Thursday, September 6, 2007

San Francisco, Day 2: Borders Surfing and Sushi

In our travels, we’ve learned that the cheapest way to find a good meal is to go to a bookstore and peruse their Michelin Red guide. Not buy it, mind you, just borrow it for a few minutes, all the while saying things like “hmmmm, should we buy this? Is this book any good? Hmmmm…”

So when we ventured out again after our nap, we went to the Borders on Union Square and found a Michelin rated Japanese place right across the street from the hotel. At that point, we had probably looked at it 10 times already, but never guessed it was any good.

I didn’t find anything in the red guide for Fisherman’s Warf, so naturally, that’s where we headed, via a circuitous route up Russian Hill and down Lombard Street, where we got to watch a you couple skate board down between the flowers to the amusement of all. We also walked up the “street” that Armistead Maupin used as a model for Barbary Lane in his Tales of the City series. It wasn’t so much a street or even lane, as a pathway up a hill through a jungle. Pretty darn cool.

My wife wanted Dungeness crab, but Fisherman’s Wharf was so crowded we couldn’t even get near the out door fish vendors. Plus, we couldn’t figure out the logistics of eating whole crabs while standing up. The wharf was about what we expected, kind of a more gritty version of Baltimore’s Inner Harbor. So we walked back up the long hill to Sutter Street and went to our newly discovered Japanese place.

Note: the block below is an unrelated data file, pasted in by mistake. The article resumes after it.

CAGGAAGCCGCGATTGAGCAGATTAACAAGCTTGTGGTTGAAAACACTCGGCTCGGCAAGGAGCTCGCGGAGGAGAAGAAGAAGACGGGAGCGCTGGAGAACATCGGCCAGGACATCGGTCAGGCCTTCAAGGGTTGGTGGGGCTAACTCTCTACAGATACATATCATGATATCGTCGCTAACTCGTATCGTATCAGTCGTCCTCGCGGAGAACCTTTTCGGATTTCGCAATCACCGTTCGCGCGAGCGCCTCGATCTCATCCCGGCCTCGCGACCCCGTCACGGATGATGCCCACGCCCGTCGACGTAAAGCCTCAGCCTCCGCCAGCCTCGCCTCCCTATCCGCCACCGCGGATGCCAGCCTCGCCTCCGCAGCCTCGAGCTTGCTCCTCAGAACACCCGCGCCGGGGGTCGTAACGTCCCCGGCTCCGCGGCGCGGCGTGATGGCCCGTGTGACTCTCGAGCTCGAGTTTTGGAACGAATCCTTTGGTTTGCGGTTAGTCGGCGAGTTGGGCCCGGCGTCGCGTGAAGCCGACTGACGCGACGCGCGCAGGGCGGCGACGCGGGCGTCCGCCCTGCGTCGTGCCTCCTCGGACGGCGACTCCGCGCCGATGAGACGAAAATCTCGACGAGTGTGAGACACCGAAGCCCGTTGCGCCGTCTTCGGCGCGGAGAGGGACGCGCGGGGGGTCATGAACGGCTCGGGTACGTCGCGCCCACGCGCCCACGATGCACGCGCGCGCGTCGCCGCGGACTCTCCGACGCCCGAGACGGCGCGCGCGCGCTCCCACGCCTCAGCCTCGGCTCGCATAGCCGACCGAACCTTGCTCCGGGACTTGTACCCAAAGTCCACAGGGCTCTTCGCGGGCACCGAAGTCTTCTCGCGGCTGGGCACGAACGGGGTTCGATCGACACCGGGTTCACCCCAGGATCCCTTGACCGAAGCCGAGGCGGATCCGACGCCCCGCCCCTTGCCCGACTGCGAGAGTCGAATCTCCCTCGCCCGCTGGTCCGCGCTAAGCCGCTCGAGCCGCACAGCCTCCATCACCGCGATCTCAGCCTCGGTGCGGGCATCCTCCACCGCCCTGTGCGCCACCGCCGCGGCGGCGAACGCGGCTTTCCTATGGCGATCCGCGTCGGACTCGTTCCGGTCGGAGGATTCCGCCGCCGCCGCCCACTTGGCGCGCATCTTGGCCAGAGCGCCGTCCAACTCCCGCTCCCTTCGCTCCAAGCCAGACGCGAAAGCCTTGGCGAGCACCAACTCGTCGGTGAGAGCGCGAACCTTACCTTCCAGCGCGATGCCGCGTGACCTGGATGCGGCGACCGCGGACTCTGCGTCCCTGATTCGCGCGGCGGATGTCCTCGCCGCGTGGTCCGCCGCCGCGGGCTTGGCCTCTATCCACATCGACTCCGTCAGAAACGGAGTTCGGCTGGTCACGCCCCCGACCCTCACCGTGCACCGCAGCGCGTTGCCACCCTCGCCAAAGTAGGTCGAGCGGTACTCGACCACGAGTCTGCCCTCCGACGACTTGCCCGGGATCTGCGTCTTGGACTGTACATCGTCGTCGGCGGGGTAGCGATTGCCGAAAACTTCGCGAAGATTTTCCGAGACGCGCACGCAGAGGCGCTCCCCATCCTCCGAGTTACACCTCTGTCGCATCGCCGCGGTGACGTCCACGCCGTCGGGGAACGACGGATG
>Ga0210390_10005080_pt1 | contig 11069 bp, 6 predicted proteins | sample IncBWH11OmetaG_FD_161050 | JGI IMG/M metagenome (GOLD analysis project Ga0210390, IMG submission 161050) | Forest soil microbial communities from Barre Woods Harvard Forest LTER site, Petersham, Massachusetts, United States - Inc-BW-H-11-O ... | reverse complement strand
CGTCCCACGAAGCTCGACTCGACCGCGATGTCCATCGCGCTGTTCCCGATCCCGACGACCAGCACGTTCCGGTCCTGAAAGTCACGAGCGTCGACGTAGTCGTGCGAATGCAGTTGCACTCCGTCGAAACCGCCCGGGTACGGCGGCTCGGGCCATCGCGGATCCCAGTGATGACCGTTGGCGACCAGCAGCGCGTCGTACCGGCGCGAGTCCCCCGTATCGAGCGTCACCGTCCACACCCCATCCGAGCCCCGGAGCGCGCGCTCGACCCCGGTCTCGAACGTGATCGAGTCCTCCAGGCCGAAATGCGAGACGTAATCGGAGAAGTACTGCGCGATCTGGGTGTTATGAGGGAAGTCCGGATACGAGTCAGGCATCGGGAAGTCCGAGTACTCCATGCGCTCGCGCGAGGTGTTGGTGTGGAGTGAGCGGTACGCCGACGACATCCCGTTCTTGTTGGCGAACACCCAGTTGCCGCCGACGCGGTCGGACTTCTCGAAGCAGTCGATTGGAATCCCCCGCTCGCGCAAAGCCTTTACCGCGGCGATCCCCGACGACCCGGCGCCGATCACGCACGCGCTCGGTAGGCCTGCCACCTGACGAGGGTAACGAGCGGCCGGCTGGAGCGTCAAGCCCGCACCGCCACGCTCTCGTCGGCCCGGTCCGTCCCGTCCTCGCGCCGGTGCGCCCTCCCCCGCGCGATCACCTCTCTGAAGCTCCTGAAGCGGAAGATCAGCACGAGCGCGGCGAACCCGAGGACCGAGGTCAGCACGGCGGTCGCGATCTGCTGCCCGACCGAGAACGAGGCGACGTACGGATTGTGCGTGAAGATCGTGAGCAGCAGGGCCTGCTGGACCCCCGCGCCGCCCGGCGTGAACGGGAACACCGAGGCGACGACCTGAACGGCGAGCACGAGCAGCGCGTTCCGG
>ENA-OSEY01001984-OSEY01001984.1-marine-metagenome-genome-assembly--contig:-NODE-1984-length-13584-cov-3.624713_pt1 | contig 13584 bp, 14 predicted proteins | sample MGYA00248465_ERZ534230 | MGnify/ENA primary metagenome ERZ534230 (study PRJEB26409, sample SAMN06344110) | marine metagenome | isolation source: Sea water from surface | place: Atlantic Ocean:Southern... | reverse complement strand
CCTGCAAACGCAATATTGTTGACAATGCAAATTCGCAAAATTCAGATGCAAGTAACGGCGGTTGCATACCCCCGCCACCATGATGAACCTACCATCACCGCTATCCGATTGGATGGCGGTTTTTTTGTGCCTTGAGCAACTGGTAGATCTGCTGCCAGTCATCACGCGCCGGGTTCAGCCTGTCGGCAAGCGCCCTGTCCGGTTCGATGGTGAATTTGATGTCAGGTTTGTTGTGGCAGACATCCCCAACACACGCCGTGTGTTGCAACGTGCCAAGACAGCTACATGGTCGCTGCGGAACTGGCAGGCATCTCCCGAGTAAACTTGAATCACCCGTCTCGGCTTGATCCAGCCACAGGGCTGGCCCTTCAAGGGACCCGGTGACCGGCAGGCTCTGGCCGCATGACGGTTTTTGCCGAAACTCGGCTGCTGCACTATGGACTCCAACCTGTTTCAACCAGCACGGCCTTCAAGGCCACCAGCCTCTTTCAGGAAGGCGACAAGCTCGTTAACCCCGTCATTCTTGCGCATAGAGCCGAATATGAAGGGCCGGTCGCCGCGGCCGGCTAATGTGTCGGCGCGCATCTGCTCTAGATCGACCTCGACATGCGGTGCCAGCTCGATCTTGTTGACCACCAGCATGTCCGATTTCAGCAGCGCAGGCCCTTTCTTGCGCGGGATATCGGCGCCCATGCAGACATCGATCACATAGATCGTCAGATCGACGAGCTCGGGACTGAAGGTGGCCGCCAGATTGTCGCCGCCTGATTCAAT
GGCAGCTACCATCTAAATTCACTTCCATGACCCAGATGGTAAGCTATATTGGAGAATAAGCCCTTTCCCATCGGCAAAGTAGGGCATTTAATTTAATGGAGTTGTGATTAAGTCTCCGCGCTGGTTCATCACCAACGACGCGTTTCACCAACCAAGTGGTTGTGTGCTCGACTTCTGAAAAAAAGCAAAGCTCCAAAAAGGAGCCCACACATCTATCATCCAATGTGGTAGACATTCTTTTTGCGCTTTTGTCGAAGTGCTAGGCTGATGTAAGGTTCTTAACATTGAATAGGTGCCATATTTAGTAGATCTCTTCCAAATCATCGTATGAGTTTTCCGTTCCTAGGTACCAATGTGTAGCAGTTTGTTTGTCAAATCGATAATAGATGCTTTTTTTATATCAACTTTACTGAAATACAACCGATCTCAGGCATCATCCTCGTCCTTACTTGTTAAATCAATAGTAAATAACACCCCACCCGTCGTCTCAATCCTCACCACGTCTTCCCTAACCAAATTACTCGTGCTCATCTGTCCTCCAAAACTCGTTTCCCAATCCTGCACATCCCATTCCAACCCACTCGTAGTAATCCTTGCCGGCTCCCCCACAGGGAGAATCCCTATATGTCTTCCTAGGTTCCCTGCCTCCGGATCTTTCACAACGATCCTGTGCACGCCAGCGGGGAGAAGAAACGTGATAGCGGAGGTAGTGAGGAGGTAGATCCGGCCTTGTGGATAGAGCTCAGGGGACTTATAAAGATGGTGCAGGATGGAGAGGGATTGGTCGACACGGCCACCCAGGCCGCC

It was the best Japanese food I’ve ever had. They had sake that actually tasted good, unlike what you might get at Benihana or even Blue Fin. We got a sampler, served cold. I’m sure they were serving those bottles you see in the liquor store that cost like $30 for a half liter. But it’s worth buying even at that price!

The sushi and sashimi were excellent. Back at the hotel, we stopped in the pub, decorated in old English pub style with lots of bright work paneling and molding. There were a good many locals there who said it was their neighborhood hang-out. And it wasn’t a neighborhood hang-out a-la The Tune Inn, where men go to get drunk fast. It was more of a Jane Jacob’s style “third place.” We split a Guinness and headed for bed.

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